And the horse in the front yard, whatever its name was, provided some great comic relief, as he galloped to greet us every time we got back to the house. Or at least the smell of him did, if he didn’t himself.

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And as we always do, we figured out how to deal with a kitchen that could plate up dinner for 50 if you needed it to, but which sorely needed a coffee maker and some fly screens on the window. But hey, we all learned how to be pretty inventive with a single espresso maker and pots of boiling water. šŸ˜‰

We did manage to cook one Spanish recipe while we were there (thank you, Amy, for bringing the cookbook).

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And I really enjoyed cooking the few nights we did. Spanish recipes or not. California bay leaves, direct from California, made the stews we made heavenly. (Again, thank you Mom and Dad.)

Going out was also largely successful, and I think my favorite meal was the mid-day beach lunch of razor clams, spinach salad, and of course, Paella.

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I was not sorry that I decided against tasting the original ice cream flavors one Gelati store offered up. (Tomato, salt and olive oil ice cream? Hm, no thanks. I’ll stick with cucumber.)

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A tasty finish, even if my sisters were not overly impressed, was the octopus we ordered on the last night. Damn it, maybe wasabi isn’t a Spanish ingredient, but we just don’t get octopus like that in Germany, so I’ll remain happy. šŸ˜‰

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Of course all the eating had to be balanced with exercise (one of the first purchases I insisted on when we started to buy the contents of our stolen luggage was running shoes…which ultimately made me really happy.) Today’s run back on the banks of the cool and shady Isar proved to me that it makes sense to challenge myself more on occasion. Five days of running gentle slopes up and down the Spanish country roads in 33 degrees made today’s jog feel like flying. Hoping the feeling lasts a few more days. (Ok, I know it looks flat, but trust me, there were plenty of non-flat stretches.)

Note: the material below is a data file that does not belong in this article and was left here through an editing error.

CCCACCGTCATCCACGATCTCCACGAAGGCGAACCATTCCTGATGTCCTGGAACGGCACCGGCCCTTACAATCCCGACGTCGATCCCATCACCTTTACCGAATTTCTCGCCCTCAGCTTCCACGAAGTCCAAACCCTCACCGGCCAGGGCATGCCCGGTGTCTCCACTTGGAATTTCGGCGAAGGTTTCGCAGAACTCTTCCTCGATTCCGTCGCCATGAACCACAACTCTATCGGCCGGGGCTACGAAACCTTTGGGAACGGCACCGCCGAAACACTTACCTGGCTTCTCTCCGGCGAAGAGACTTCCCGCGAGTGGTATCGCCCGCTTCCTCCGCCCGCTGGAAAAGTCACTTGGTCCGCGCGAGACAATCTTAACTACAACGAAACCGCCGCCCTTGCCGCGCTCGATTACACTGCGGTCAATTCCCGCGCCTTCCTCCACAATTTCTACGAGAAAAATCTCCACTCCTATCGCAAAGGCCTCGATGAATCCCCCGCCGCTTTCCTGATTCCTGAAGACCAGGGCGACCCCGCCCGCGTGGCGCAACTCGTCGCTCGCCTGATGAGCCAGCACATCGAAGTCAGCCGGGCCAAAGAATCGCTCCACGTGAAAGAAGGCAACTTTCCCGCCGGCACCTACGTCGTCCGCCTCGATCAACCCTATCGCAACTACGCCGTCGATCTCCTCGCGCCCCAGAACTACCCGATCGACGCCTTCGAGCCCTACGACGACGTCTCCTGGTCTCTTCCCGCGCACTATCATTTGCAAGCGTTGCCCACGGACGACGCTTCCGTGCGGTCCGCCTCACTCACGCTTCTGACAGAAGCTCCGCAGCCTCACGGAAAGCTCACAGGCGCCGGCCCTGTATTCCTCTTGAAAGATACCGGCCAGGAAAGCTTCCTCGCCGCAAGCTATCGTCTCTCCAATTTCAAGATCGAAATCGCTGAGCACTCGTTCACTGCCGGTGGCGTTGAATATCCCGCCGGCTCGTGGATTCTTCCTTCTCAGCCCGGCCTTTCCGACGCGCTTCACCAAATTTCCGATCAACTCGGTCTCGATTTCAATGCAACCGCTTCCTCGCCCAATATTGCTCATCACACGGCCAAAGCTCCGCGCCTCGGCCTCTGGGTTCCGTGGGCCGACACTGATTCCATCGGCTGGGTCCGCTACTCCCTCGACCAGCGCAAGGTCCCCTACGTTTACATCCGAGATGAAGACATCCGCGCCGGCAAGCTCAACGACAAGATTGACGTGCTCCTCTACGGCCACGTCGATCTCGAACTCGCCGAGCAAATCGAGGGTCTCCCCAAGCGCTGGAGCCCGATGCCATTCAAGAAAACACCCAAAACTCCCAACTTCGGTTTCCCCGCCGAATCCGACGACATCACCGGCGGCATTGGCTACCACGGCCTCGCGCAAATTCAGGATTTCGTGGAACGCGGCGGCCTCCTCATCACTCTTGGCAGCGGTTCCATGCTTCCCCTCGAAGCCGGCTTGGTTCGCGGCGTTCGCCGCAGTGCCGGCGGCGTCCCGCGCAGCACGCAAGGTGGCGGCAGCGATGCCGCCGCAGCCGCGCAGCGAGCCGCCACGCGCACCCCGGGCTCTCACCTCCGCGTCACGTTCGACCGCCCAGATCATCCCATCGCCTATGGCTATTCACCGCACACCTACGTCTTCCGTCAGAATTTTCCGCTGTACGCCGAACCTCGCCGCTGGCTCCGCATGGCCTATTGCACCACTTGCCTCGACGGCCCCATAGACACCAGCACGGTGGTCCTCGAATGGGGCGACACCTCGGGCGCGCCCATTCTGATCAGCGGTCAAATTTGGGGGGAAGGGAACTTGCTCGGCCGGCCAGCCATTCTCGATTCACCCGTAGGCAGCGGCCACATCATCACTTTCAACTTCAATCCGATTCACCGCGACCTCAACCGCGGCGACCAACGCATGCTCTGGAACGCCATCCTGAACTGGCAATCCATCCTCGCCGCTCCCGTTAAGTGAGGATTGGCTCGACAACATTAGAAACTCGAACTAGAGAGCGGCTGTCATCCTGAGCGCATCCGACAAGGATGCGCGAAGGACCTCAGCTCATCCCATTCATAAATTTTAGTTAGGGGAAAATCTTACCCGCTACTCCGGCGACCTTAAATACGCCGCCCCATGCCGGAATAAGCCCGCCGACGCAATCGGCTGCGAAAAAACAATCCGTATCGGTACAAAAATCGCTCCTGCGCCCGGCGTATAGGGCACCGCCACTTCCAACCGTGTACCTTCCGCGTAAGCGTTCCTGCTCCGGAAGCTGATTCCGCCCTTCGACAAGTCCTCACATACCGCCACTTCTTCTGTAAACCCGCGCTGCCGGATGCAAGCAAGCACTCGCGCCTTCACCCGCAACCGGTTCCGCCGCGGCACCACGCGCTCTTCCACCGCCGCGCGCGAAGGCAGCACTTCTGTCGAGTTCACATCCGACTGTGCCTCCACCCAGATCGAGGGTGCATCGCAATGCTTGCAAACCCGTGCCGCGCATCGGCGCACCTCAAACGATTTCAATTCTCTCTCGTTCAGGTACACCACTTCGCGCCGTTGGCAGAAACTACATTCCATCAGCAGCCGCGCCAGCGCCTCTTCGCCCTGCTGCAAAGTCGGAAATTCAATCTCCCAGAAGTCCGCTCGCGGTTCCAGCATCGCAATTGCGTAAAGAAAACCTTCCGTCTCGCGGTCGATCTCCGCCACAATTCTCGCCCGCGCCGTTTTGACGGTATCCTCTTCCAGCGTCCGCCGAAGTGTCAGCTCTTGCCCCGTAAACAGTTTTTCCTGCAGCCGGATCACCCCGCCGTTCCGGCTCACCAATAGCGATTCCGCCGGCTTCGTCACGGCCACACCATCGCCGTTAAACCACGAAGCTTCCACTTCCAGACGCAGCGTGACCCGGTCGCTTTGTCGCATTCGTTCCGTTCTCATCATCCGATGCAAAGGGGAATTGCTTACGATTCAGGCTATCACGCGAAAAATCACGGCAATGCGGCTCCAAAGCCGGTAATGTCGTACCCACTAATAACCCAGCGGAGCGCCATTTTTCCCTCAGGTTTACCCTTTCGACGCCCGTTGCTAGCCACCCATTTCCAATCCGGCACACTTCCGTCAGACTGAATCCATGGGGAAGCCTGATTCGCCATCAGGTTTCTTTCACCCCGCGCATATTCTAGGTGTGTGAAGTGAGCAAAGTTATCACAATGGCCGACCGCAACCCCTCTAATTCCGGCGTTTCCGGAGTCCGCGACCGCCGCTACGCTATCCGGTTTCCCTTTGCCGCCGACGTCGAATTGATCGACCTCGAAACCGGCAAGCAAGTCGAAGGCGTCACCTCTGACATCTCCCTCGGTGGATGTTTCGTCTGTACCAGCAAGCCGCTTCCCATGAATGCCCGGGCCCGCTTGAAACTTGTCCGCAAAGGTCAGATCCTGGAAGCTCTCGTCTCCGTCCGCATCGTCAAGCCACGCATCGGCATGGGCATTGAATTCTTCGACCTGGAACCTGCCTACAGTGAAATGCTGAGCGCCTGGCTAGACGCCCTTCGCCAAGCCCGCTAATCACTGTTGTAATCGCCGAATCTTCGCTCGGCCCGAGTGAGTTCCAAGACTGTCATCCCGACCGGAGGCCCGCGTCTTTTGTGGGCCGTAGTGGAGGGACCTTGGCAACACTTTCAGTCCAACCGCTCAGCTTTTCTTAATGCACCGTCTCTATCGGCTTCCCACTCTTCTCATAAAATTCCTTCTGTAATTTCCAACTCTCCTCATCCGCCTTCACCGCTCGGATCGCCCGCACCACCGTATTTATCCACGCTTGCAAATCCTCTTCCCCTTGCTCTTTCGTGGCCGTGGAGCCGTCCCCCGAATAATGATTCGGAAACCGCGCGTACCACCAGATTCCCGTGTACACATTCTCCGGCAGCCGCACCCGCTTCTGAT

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Best of all, of course, was getting to hang out with my family and see how much all three of my nephews have grown, and how crazy they all are. šŸ˜‰ (Or at least look…in my sunglasses.)

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I wish we’d had a little more time to explore a few towns like Girona. Walking the narrow brick streets was fun, and I look forward to doing it again at some point, after I’ve slept in my own bed for a month at least.

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And that is all. So good night.

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Arancini are for Girls

Roast your beet

Roast your beet

I really wanted to try this recipe. I found it over here, and I do like beets a lot. But they are such a mess to cook, that most of the time I don’t bother. I first had Arancini a few years ago but wasn’t really thrilled. They are basically leftover risotto, which is then rolled up into a ball, breaded and fried. Sometimes they stuff things in the middle, which adds a dimension…and a nice surprise. They can be quite heavy, but a nice sized one can make a good lunch. If they’re not warm, even hot, don’t bother eating them. But when they are, you’ll love them. In Sicily a few weeks back, I tried a bunch of different ones – Ragu filled, spinach and cheese, etc.

I don’t even know if they would do something like this one in Sicily, but they should. šŸ™‚

Roasted beet arancini with goat cheese. Yes, you need some time for this, and it would be best if you made the risotto and then let it sit chilling in your fridge over night. Because rolling these suckers, and then dipping them three times (flour, egg, breadcrumbs), is a tricky thing when your rice is still warm and oozy. Which is of course what I did because I couldn’t wait.

Roast your beet (a big one) in the oven for an hour on 450 F or so. Peel. Puree. Make a standard risotto,